Open Mail on your Mac, and find an email from someone you consider a VIP, meaning, someone whose email is important to you throughout the day. Once opened, click on their email address at the top of the message, and choose Add to VIPs. Simple! If you want to take someone out of the VIP folder, do the same thing, only choose Remove from VIPs. You can view each of your VIPs in their very own folder, or all of them at once in the VIP folder itself.
If you have iCloud enabled on your iOS device as well as your Mac, you’ll see the same VIPs on each device. Changes you make on one device will be reflected on the other, which is why my Mac OS X Mail app already had all the VIPs I had added on my iPhone when I upgraded to iOS 6. Nifty, right?
OS X: Email Attachments from Dock Shortcuts
If you're a person who uses the right side of the Dock for quick access to your most-used files, this tip's for you. Did you know that you can email files right from the Dock, without having to locate the original file in the Finder? You can. Did you know also that I'm currently so caffeinated that I can see into the future? Well, now you do. And you should know that you'll regret what you did last night.
So here's the scoop. All you've gotta do is hold down Command while you drag a document you want to email out of your Dock.
You'll see that the Dock shortcut will remain, but you'll get a new icon to drag around. Release the Command key, and if you then drop the file you're holding anywhere in the Finder, it'll make a copy. But if you drop it on the Mail icon in your Dock, your Mac will create a new message for you and attach the file, all automatic-like.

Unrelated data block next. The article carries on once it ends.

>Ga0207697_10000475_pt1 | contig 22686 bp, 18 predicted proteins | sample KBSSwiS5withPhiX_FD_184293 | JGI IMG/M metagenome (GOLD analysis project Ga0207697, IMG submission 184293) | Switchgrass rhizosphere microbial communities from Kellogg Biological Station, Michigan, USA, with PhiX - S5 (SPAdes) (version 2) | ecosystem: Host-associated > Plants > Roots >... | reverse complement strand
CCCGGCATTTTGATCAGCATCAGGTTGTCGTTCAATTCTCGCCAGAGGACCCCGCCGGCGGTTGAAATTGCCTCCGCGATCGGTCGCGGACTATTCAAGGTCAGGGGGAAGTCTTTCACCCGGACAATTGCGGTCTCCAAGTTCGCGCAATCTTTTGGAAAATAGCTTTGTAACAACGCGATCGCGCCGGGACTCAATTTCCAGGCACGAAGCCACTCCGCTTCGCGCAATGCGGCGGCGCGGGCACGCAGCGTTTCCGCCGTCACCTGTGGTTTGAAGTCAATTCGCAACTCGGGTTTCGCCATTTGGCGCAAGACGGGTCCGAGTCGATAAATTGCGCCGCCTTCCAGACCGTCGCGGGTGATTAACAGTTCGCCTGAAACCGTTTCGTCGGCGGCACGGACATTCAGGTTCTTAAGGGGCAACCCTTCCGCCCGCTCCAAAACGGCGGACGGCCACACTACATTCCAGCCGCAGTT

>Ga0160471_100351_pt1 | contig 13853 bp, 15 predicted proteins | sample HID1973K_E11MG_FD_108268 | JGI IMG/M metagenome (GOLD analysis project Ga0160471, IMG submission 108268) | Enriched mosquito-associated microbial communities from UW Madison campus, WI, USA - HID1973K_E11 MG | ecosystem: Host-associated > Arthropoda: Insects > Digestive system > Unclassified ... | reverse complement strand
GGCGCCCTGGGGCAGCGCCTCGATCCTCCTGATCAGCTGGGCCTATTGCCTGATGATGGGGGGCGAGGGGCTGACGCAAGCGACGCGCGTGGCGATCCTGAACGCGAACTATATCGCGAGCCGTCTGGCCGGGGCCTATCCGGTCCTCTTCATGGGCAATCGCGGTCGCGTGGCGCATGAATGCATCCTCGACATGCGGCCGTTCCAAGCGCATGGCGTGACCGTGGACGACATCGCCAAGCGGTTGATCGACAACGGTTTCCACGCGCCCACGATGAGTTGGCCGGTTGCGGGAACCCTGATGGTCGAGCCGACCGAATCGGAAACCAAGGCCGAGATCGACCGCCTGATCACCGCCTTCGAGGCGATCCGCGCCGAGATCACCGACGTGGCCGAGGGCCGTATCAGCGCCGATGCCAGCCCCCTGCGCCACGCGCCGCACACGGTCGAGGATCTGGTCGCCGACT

Related to this neat feature is that if you just Command-click any of your Dock icons, you'll show your item in the Finder instead of opening it. Which is another convenient way to attach files to emails, but it's also useful for, say, jumping right to your Applications folder by Command-clicking on an app.
Save a List of Files & Folder Contents Into a Text File
Saving a complete listing of files contained with a folder is easy, and there are two quick ways to save that list as a text file.
Save a List of Files from Finder
The first approach may be easiest for most users and is done through the OS X Finder and TextEdit app, it’s a simple matter of copying and pasting:
Open the folder you want to get a content listing of and hit Command+A (Select All) followed by Command+C (Copy)
Now launch TextEdit and pull down the “Edit” menu and select “Paste and Match Style”, or hit Command+Option+Shift+V
Save the directory listing as either a .txt or .rtf
Saving a Detailed List of Files from Terminal
The second approach uses the command line, and despite being done through Terminal is not much more complicated than the copy & paste approach outlined above. Launch Terminal from /Applications/Utilities/ to get started.
At it’s most basic, the command is as follows:
ls > contents.txt
Including hidden files in the list requires the -a flag:
ls -a > allcontents.txt
To dump the contents of a specific folder, specify the directory path as follows:
ls /Library/Preferences/ > LibPrefsList.txt
Attaching certain flags to the ls command will allow the list to reveal more than just a file content list, the -l flag will also list permissions, file ownership, and modification dates:
ls -la /Library/Preferences/ > detailedprefsinfo.txt
Because the ls command accepts flags that detail additional attributes of files and folders, it can be much more informative than the Finder & TextEdit approach, which does not display details like file ownership or document permissions.